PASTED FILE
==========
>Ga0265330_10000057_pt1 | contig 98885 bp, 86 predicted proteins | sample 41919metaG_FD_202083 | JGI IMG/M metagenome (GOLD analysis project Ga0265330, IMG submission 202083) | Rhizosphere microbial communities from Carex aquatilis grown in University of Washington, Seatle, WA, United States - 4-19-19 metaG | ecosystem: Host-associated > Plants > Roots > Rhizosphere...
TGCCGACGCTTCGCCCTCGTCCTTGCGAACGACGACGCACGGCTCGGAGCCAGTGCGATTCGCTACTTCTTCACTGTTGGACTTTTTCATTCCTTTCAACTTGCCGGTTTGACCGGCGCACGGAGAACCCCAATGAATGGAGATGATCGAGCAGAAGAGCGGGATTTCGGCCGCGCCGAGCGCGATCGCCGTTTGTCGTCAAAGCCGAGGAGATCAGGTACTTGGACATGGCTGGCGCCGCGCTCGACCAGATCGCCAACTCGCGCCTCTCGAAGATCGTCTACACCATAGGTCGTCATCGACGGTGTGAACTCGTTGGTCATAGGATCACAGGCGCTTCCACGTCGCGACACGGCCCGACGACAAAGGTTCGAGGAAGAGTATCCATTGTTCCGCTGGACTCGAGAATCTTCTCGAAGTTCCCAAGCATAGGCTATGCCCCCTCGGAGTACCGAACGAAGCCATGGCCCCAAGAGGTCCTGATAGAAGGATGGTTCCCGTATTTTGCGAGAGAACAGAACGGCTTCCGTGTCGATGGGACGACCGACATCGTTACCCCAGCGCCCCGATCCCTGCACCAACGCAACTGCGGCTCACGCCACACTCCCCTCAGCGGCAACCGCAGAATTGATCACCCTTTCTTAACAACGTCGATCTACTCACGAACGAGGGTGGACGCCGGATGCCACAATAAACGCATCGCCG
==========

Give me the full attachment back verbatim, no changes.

>Ga0265330_10000057_pt1 | contig 98885 bp, 86 predicted proteins | sample 41919metaG_FD_202083 | JGI IMG/M metagenome (GOLD analysis project Ga0265330, IMG submission 202083) | Rhizosphere microbial communities from Carex aquatilis grown in University of Washington, Seatle, WA, United States - 4-19-19 metaG | ecosystem: Host-associated > Plants > Roots > Rhizosphere...
TGCCGACGCTTCGCCCTCGTCCTTGCGAACGACGACGCACGGCTCGGAGCCAGTGCGATTCGCTACTTCTTCACTGTTGGACTTTTTCATTCCTTTCAACTTGCCGGTTTGACCGGCGCACGGAGAACCCCAATGAATGGAGATGATCGAGCAGAAGAGCGGGATTTCGGCCGCGCCGAGCGCGATCGCCGTTTGTCGTCAAAGCCGAGGAGATCAGGTACTTGGACATGGCTGGCGCCGCGCTCGACCAGATCGCCAACTCGCGCCTCTCGAAGATCGTCTACACCATAGGTCGTCATCGACGGTGTGAACTCGTTGGTCATAGGATCACAGGCGCTTCCACGTCGCGACACGGCCCGACGACAAAGGTTCGAGGAAGAGTATCCATTGTTCCGCTGGACTCGAGAATCTTCTCGAAGTTCCCAAGCATAGGCTATGCCCCCTCGGAGTACCGAACGAAGCCATGGCCCCAAGAGGTCCTGATAGAAGGATGGTTCCCGTATTTTGCGAGAGAACAGAACGGCTTCCGTGTCGATGGGACGACCGACATCGTTACCCCAGCGCCCCGATCCCTGCACCAACGCAACTGCGGCTCACGCCACACTCCCCTCAGCGGCAACCGCAGAATTGATCACCCTTTCTTAACAACGTCGATCTACTCACGAACGAGGGTGGACGCCGGATGCCACAATAAACGCATCGCCG